Angola + 7 more

IRIN-SA Weekly Round-up 9 covering the period 26 Feb-03 Mar 2000

News and Press Release
Originally published
Office for the Co-ordination of Humanitarian Affairs
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SOUTHERN AFRICA: Regional flood report

Intermittent rainfall continued across large parts of the region this week exacerbating severe flooding which has left tens of thousands homeless and claimed scores of lives since early February.


Disaster assistance to Mozambique was stepped up this week amid recriminations over the allegedly tardy response of the international community to the scale of the flood emergency.

The death toll officially stands at 200 from the worst natural disaster in living memory, but aid officials and the government say it is much higher. Between 800,000 to 1 million people have lost their homes and are in urgent need of assistance as a result of the three week old emergency.

Flood waters and stranded communities remain the pressing concerns, Medecins sans Frontieres (MSF) said in a report this week. In Chokwe, along the Save river in Mozambique's southern Gaza Province, over 25,000 people are still stranded on roofs of buildings and faced the imminent threat of a dam further upstream bursting, MSF said. Evacuation is essential for their safety, but there is a shortage of rescue helicopters and boats. In Macia, also in the south, where 30,000 people are displaced, a transit camp is home to 5,000 homeless people.

The capital of Gaza, Xai-Xai, is in a less critical situation so long as flood waters do not climb, but MSF said the amount of food aid being delivered "is not considered sufficient to meet the needs".

Water levels in the Incomati river in Maputo Province and the Save in Inhambane have fluctuated. But preliminary reports indicate that 60,000 people living along the Save have been affected, the UN Office for the Coordination of Humanitarian Affairs (OCHA) said. In Sofala Province the situation in the Buzi basin is becoming "critical" as discharges from the Chicamaba dam along the Buzi river and heavy rainfall in Zimbabwe and Mozambique have increased the water level of the river.

In Manica, Sofala and Zambezia provinces, the Pungoe and Zambeze rivers show no signs of flooding, OCHA said. However, depending on the level of overflowing from Kariba dam in Zimbabwe, the Cahora Bassa dam in Mozambique would have to increase its discharging level, which would cause downstream flooding.

Another cyclone

Meanwhile, reports of a fresh cyclone over Madagascar threatening to bring more devastation to flood-stricken Mozambique next week should be treated with caution as its path is difficult to predict, weather forecasters told IRIN. Cyclone Gloria, currently lashing northern Madagascar with strong winds and heavy rain, is heading southwest into the Mozambican Channel. But whether it will continue on its path and hit Mozambique is "not yet clear", an agro-meteorologist at the Southern Africa Regional Early Warning Unit told IRIN. "Ninety-five percent of the time the cyclones curve back into the Indian Ocean."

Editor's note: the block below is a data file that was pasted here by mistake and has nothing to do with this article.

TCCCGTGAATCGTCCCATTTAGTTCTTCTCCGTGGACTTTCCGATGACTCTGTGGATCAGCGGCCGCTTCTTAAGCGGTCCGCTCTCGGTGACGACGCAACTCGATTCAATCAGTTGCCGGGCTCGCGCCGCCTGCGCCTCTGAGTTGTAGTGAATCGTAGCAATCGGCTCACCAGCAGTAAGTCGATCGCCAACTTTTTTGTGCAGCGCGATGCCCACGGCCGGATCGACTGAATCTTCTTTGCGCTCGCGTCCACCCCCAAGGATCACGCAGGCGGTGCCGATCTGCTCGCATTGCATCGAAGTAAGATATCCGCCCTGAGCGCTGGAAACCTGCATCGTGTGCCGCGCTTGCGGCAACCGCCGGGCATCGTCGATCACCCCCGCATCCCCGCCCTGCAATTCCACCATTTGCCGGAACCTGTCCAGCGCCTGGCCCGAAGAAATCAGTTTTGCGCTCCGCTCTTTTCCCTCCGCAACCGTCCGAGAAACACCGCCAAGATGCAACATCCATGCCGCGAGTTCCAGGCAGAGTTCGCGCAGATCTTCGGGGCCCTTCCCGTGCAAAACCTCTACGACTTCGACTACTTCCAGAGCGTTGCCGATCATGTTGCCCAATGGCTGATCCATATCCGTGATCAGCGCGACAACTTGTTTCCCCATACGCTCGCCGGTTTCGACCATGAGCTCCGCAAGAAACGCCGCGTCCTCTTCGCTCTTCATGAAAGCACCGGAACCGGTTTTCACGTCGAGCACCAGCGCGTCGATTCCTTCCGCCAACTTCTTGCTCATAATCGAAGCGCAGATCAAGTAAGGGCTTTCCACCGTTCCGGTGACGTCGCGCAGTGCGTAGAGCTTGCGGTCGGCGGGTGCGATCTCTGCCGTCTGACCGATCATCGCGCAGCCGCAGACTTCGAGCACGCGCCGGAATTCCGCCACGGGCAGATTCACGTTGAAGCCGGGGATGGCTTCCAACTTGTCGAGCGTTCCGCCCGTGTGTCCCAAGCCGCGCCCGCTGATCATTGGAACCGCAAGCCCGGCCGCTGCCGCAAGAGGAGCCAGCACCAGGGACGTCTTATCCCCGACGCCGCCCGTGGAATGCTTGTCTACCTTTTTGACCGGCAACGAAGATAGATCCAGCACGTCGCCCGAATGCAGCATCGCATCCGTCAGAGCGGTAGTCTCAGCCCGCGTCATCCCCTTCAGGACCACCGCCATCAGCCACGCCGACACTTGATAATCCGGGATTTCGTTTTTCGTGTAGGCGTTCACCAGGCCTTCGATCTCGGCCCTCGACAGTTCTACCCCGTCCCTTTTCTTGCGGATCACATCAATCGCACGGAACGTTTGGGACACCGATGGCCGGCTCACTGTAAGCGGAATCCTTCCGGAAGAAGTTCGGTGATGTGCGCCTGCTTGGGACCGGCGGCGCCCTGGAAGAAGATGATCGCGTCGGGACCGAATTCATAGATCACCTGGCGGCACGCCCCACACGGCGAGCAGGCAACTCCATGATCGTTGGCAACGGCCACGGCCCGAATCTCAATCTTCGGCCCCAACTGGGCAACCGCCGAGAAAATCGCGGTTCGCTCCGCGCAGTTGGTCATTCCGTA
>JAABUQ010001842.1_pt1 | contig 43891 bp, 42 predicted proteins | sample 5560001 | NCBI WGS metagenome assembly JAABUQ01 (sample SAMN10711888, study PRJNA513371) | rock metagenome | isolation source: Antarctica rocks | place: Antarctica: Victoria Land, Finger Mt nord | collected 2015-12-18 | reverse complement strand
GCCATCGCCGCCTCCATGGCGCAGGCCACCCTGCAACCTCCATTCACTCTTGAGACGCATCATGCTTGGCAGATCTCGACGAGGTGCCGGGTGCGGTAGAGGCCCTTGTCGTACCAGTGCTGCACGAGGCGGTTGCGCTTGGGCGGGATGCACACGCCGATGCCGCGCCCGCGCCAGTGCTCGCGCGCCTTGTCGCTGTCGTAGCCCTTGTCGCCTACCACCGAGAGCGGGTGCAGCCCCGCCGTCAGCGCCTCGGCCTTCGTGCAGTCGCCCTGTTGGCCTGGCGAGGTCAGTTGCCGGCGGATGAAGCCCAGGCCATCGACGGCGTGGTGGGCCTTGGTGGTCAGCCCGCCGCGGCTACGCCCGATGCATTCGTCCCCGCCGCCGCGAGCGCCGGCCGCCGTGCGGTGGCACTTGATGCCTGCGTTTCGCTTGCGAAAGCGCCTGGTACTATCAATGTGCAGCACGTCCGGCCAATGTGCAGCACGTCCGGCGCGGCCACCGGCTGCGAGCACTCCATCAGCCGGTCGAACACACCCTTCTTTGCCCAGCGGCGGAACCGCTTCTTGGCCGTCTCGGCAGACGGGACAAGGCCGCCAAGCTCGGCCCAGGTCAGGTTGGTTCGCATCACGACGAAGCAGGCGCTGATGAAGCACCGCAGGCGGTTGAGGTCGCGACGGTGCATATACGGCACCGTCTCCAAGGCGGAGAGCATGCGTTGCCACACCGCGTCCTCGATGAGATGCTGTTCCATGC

Children hard hit by floods

Children have borne the brunt of the trauma of the flood disaster. The lucky ones have been rescued after being forced to abandon their homes. But many others have been separated from their parents, and an unknown number remain stranded and face the threat of malnutrition, UNICEF told IRIN this week.

According to UNICEF's Ian Mcleod, in the Mozambican capital, Maputo, of the estimated 900,000 people affected by the floods, 180,000 of these are children under five. Out of the 230,000 displaced people who have lost their homes, 46,000 are children.

International response

Donor governments this week pledged US $13.5 million for UN humanitarian operations in Mozambique. Actual contributions received as of Monday amounted to US $4.5 million, OCHA spokesman Donato Kiniger-Passigili told IRIN.

Details on the international response can be viewed at:


Humanitarian Officials told IRIN that so far 66,178 people had been displaced by the floods, with 13 fatalities reported. Officials said that there was "still an urgent need" for tents, blankets and sanitary facilities.

"The government has so far asked for 3,000 tents and 78,000 blankets," an official said. He added that there had also been requests for mosquito nets, water treatment and chlorination facilities to provide people with fresh drinking water.

The latest USAID report on the regional floods said the main concerns identified were the possible outbreaks of diseases such as cholera, typhoid, and malaria.


The deputy director of the government's Civil Protection Unit, Sibusisiwe Ndhlovu, told IRIN that preliminary figures showed 182,400 people had been displaced by the floods.

The rains have also caused significant damage to crops, roads, bridges and railways across the country. Zimbabwe's financial weekly 'The Financial Gazette' said this week that some fields had been washed away. Bongani Konke from the Zimbabwe's Farmers' Union said: "We are still trying to assess the level of damage but there are some areas that we can't even get to because of the flooding."


The town of Mariental, about 300 km south of the capital, Windhoek, was flooded this week, forcing authorities to evacuate several hundred people after water gushed from the nearby Hardap dam, the country's largest reservoir.

Flooding in Mariental has also forced the closure of the main road link between Windhoek and South Africa. Media reports from Namibia said that the rains had also washed away a section of the country's main railway line, disrupting train services to South Africa.